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Psychiatry Investig > Volume 15(9); 2018 > Article
Won, Lee, Kim, Yoo, Kim, Ng, Kim, and Son: Modified Criteria for Diagnosing “Cognitive Frailty”


The concept of cognitive frailty has recently been proposed by an International Consensus Group as the presence of physical frailty and cognitive impairment [defined using the Clinical Dementia Ratings (CDR)=0.5], without concurrent dementia. However, CDR is difficult to implement and not often available in epidemiologic studies or busy clinical settings, and an alternative to CDR is required. We suggest an alternative definition of cognitive frailty as: 1) physical frailty, 2) more than 1.5 standard deviation below the mean for age-, gender-, and education-adjusted norms on any cognitive function test (e.g., the Montreal Cognitive assessment test, the Alzheimer’s disease assessment scale-cognitive subscale, verbal learning test, Digit Span, Boston Naming Test, Trail Making Test, and Frontal Assessment Battery), and 3) no dependency in instrumental activities of daily living. The redefined criteria for cognitive frailty would be more feasible to implement and thus more applicable in epidemiologic studies and busy clinical settings.


With increasing life expectancy, frailty and cognitive impairment are being recognized as major threats to healthy aging and quality of life. Frailty in late life predisposes the individual to increased vulnerability to stressors, elevating the risk of disability, institutionalization, and mortality [1]. Physical frailty is quite prevalent in older adults, with a recent systematic review reporting 9.9% of community-dwelling adults aged 65 years and older to have the condition [2]. With age-related cognitive decline, cognitive impairment that does not reach the threshold of dementia is commonly observed in older people, with an increased risk for progression to dementia, contributing to increased disability and healthcare costs [3].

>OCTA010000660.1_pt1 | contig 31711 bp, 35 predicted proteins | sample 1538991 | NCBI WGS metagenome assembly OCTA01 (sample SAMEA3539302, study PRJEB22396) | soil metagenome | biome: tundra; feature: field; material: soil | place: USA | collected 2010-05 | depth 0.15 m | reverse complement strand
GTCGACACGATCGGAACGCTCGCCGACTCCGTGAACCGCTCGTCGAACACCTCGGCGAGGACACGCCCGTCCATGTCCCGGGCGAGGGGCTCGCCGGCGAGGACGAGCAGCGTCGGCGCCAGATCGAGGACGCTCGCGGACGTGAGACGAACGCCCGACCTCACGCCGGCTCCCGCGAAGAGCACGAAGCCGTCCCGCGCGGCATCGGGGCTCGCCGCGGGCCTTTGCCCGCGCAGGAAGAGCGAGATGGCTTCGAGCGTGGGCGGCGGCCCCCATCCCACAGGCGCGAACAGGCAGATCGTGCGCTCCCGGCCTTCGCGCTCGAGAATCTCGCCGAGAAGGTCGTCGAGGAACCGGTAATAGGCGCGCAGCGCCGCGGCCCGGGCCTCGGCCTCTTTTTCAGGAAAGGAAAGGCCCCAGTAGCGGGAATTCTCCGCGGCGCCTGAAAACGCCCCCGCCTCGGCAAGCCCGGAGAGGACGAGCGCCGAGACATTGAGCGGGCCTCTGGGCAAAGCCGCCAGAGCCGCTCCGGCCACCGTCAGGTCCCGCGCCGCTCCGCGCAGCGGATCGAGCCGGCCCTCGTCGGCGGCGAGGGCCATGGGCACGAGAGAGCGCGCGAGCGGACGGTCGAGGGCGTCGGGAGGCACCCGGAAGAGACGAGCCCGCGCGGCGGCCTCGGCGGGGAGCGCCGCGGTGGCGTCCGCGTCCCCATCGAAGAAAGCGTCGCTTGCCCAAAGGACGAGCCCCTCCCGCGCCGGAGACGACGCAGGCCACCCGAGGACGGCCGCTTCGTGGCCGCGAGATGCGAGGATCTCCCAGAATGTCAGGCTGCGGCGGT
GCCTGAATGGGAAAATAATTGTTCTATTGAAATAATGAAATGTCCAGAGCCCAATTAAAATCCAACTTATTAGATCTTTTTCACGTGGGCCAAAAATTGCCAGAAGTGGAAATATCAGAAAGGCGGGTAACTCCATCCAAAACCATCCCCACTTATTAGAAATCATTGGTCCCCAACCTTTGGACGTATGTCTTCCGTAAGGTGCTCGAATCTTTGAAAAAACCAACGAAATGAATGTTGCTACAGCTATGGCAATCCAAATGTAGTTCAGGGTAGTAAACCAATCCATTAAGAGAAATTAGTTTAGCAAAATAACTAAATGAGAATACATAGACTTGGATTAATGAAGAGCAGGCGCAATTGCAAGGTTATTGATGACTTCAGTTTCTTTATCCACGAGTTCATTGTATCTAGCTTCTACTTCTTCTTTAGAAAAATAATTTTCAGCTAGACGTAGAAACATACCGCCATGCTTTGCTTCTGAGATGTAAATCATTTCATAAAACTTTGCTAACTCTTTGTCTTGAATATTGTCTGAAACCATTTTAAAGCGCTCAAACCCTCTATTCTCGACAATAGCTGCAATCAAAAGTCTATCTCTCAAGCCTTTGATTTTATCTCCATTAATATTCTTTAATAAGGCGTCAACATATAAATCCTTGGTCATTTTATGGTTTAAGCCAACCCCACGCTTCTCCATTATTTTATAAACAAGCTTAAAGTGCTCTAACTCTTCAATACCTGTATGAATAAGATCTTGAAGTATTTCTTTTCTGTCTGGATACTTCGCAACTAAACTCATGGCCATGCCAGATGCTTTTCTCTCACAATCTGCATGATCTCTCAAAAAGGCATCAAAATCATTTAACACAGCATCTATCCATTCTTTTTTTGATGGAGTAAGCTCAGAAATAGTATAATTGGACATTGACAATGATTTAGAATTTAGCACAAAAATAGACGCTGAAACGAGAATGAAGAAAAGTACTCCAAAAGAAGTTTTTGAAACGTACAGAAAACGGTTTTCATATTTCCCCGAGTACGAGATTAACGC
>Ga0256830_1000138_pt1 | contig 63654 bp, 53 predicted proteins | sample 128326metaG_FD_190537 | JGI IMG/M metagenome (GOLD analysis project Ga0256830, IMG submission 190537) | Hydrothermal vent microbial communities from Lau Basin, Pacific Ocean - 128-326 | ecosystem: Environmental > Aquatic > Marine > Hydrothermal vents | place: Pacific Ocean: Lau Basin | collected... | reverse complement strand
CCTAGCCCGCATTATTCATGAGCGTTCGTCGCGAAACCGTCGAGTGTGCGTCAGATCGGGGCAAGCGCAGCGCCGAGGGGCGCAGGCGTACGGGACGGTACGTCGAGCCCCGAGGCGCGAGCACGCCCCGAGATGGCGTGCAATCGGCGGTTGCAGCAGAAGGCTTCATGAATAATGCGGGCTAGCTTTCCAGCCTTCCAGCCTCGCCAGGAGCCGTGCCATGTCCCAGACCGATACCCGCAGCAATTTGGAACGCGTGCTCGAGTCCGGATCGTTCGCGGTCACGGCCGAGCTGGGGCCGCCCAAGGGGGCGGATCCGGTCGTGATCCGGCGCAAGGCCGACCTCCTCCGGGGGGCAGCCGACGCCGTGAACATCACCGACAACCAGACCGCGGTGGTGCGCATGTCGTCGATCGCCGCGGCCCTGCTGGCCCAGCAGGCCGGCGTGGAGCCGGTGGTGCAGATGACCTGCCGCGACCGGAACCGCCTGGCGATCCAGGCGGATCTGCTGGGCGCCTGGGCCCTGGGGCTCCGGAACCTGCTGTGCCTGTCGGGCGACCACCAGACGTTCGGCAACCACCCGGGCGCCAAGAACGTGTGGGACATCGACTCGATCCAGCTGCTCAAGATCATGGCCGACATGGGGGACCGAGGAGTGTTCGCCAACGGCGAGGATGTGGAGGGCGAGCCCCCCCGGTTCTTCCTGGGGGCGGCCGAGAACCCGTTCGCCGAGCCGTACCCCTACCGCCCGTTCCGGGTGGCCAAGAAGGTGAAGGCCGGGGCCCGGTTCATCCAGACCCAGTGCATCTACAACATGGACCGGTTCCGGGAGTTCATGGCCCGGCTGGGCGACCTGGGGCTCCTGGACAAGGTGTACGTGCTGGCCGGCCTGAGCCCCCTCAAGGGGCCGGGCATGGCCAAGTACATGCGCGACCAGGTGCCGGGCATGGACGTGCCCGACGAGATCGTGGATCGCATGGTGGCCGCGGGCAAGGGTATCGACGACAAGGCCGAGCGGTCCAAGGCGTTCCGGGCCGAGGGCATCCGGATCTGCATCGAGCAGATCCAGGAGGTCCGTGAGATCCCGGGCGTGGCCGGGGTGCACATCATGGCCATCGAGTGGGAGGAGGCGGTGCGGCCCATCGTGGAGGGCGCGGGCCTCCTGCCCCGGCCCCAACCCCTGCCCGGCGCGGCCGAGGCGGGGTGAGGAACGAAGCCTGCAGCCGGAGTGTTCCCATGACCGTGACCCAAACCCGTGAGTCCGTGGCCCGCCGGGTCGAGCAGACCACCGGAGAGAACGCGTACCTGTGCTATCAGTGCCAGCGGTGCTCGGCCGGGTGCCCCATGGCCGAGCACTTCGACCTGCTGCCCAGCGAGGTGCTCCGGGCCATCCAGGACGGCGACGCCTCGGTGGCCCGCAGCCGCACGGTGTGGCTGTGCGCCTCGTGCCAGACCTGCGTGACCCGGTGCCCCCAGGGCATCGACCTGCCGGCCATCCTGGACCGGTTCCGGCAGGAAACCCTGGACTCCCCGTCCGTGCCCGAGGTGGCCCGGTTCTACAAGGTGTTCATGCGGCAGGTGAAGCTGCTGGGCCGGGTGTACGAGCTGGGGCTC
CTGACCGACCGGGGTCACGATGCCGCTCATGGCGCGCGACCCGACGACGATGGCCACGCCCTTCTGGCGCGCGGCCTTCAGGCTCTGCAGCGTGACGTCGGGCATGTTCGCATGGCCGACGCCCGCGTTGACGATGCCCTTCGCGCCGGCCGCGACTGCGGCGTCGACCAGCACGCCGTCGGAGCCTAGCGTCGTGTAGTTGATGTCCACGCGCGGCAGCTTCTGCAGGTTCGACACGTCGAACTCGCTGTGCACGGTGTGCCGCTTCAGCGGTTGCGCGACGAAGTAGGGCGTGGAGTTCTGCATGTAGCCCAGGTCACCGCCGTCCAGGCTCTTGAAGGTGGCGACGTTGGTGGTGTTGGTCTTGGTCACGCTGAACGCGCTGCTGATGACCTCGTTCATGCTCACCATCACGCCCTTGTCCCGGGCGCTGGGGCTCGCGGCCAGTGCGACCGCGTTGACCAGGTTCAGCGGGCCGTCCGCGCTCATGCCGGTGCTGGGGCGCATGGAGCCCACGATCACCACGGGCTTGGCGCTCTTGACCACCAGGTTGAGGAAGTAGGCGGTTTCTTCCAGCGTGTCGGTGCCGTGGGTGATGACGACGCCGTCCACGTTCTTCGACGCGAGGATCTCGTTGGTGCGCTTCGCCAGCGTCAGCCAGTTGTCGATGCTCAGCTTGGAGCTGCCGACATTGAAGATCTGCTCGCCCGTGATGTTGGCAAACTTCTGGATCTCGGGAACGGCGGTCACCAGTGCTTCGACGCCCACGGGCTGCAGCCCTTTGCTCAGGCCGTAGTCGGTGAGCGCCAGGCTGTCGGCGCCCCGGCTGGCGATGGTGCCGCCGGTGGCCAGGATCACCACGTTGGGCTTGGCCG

Physical frailty and cognitive impairment often co-occur, with the two conditions being closely interrelated. About 20% of physically frail individuals living in the community are said to be cognitively impaired [4]. Several cohort studies have reported that physical frailty predicts the onset of cognitive decline and incident dementia [5-7]. Cognitive impairment has also been observed to predict physical frailty [8]. Moreover, physical frailty and cognitive impairment appear to reinforce each other, resulting in detrimental outcomes. Frailty when combined with mild cognitive impairment or dementia elevates the risk of poor outcomes [9].
Based on the results of these studies, a concept of “cognitive frailty” has been recently proposed by the International Consensus Group on Cognitive Frailty, organized by the International Academy on Nutrition and Aging (IANA) and the International Association of Gerontology and Geriatrics (IAGG) in France [8]. According to the International Consensus Group, cognitive frailty is defined as the 1) presence of physical frailty and cognitive impairment [Clinical Dementia Rating (CDR)=0.5] and 2) exclusion of concurrent dementia (Figure 1) [10].